Crisis services may be considered effective when the individual had his/her needs met and leaves with a plan that facilitates the continuation of recovery in the community setting. The most readily available proxy metric would then be unscheduled return visits (URV), based upon the assumption that the need to return to the crisis program represents a failure of the discharge plan. We measure URV within 72 h, as this timeframe is becoming more common in the ED literature (Trivedy and Cooke 2015) and is consistent with the Joint Commission’s timeframe in which a hospital is held accountable for suicide post-discharge. There is emerging evidence suggesting that all URVs are not equal (Hu et al. 2012). One group is comprised of individuals who are discharged from an ED, return to the ED, and are then discharged again. For this group, the URV may represent opportunities for improvement within the crisis program but may also indicate problems with community services that it is unable to address without help from system partners. In contrast, individuals who are discharged from an ED, return to the ED, and are then admitted to an inpatient unit on their second visit may—but not necessarily—represent an error in decision-making. Thus we measure these two types of URV separately.

Consumer and Family Centered

We have adapted surveys from psychiatric inpatient and medical ED settings to measure consumer satisfaction at our programs and use the anchor question “likelihood to recommend” to serve as a proxy for overall satisfaction with the healthcare service received (Stiefel and Nolan 2012). In addition, families often play a critical role in crisis resolution (Substance Abuse and Mental Health Services Administration 2009) and thus we assess whether there is documentation that our staff attempted to involve family or other supports in the care of the individual in crisis.


Partnerships with Law Enforcement

Individuals with mental illness are disproportionately represented in the criminal justice system (James 2006), and we have worked very closely with law enforcement to divert individuals with behavioral health needs into more appropriate treatment settings. We have learned that in order to achieve this goal we must be as user friendly as possible to law enforcement; thus, we measure law enforcement drop-off time and strive for a target of 10 min. This measure is analogous to the ED process metric of EMS offload interval—arrival time to the time the patient is removed from the ambulance stretcher and care is assumed by the ED staff. Similarly, our goal is to transfer the individual from police custody to the care of the crisis center staff as quickly as possible.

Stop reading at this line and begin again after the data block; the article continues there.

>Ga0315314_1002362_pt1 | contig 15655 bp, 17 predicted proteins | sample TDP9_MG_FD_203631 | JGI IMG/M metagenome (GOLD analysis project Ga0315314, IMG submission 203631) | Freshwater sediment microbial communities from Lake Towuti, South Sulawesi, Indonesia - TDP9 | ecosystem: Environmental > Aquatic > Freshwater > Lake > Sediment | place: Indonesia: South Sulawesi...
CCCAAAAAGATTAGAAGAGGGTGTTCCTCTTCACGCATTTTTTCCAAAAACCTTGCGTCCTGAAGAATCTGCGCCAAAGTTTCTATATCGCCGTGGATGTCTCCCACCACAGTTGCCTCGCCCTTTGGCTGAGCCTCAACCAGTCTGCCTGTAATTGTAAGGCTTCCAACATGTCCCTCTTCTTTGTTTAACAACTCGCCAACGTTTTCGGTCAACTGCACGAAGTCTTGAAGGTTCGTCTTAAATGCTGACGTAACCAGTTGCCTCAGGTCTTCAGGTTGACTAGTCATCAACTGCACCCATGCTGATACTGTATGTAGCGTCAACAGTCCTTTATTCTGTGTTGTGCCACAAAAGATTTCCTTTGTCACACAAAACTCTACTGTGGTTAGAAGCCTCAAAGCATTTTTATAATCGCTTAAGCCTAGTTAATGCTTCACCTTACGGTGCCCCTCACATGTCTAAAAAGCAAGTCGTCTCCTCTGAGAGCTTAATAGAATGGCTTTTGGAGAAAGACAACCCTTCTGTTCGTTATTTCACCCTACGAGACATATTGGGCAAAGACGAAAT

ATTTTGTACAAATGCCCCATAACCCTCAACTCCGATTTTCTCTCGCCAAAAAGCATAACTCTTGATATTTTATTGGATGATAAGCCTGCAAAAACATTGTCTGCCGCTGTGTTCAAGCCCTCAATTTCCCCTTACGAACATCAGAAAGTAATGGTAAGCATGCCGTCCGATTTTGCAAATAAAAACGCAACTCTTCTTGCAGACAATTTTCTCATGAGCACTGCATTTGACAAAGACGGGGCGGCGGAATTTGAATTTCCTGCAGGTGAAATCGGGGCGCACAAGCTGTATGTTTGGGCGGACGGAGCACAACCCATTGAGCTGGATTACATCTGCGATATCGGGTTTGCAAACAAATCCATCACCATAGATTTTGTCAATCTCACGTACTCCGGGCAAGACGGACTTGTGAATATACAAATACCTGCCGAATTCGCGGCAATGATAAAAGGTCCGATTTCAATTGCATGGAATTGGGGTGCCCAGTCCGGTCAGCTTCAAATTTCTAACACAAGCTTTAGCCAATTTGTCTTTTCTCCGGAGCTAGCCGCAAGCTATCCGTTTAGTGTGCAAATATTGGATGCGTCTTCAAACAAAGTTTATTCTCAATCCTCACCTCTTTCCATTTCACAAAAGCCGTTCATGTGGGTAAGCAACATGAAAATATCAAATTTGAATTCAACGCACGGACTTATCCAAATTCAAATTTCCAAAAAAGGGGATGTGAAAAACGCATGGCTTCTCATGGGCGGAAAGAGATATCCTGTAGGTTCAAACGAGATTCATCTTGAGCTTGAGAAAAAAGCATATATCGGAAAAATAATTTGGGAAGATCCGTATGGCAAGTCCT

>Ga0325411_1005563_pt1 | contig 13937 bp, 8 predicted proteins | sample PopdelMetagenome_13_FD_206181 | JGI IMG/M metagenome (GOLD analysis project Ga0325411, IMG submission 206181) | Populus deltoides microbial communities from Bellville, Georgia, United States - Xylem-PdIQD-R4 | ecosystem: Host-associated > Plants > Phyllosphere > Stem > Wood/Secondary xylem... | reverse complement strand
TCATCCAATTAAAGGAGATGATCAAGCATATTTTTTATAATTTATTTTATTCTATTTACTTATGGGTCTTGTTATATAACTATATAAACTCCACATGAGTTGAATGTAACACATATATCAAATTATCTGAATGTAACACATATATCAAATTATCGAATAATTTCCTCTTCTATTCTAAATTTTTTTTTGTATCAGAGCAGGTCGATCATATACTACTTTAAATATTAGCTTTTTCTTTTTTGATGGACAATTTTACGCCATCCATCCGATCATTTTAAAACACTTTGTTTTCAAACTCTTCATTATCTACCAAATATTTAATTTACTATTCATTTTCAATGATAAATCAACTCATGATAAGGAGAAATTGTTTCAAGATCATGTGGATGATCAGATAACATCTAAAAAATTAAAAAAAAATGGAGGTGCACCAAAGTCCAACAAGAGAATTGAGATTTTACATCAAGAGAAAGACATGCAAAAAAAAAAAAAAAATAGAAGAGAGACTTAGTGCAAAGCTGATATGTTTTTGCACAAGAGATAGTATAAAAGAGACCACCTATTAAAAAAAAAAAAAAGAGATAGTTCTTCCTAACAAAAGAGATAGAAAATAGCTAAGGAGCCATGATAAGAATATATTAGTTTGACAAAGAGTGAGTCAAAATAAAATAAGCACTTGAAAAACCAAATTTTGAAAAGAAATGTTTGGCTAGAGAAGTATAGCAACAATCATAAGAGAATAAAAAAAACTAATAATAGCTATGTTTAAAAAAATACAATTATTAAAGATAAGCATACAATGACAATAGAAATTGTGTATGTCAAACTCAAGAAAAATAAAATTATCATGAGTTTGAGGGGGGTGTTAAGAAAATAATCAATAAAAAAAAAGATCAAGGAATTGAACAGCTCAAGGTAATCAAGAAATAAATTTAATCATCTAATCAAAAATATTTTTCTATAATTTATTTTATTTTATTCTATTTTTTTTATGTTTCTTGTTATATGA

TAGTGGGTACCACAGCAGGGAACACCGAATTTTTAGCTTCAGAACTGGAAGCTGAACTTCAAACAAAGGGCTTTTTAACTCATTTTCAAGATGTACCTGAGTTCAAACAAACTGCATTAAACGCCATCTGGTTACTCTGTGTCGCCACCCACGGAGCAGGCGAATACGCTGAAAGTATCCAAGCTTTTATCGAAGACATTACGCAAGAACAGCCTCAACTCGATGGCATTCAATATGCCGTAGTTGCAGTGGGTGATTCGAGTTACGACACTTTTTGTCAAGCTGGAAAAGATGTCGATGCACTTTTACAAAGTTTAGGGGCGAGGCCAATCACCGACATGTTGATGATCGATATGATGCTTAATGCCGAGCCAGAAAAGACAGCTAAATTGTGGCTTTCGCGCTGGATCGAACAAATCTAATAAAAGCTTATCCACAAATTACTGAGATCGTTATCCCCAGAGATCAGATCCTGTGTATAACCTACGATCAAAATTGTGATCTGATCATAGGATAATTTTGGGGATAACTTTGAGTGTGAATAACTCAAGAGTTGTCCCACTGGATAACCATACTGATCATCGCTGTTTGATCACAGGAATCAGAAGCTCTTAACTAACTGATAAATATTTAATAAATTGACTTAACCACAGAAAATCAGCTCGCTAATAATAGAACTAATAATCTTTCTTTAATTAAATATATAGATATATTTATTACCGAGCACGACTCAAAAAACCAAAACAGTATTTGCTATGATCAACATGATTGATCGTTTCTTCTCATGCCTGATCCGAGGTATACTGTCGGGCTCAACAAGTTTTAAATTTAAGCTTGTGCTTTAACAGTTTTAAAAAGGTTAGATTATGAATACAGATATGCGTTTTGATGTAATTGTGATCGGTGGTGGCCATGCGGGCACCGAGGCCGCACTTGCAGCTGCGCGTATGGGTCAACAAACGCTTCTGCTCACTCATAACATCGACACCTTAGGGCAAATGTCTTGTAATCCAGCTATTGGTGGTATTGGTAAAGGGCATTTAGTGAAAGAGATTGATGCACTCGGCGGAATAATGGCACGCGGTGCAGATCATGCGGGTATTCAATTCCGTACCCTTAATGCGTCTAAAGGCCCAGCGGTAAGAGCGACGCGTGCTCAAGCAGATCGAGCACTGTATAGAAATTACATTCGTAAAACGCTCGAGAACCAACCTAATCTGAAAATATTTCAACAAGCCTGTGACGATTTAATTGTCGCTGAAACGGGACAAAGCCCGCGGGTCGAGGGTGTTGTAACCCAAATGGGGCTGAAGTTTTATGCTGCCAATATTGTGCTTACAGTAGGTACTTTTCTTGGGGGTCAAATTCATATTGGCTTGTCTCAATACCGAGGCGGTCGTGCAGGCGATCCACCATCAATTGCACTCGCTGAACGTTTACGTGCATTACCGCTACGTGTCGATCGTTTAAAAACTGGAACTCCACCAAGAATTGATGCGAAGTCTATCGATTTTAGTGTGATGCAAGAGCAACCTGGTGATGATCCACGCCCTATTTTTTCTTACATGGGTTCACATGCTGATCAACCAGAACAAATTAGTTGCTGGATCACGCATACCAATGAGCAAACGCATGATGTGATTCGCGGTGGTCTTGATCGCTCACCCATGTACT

Partnerships with EDs

Boarding of psychiatric patients in medical EDs is an increasing problem for the healthcare system. Crisis programs are poised to help EDs mitigate the burden of psychiatric boarding (Little-Upah et al. 2013; Zeller et al. 2014) and should develop measures reflecting this value. The Joint Commission has recently required EDs to measure the time from decision-to-admit to the actual admission time (Joint Commission on Accreditation of Healthcare Organizations 2012c). Perhaps in the future it will be possible to use that data to construct a composite measure of a community’s total psychiatric boarding. While such a measure could inform system planning, more feasible and actionable measures for a crisis program are those that reflect its accessibility to EDs. We currently measure the percentage of time the crisis program is unable to accept transfers from outside EDs due to overcapacity (i.e. diversion). We are also developing a measure assessing the time from ED request for transfer to the crisis program’s communication that the patient has been accepted for transfer.

Partnerships with Other Care Providers

We have adopted the HBIPS-7 measure regarding the transmittal of a post-discharge continuing care plan to the next level of care provider and are developing a similar measure reflecting transmittal of key information to the primary care provider.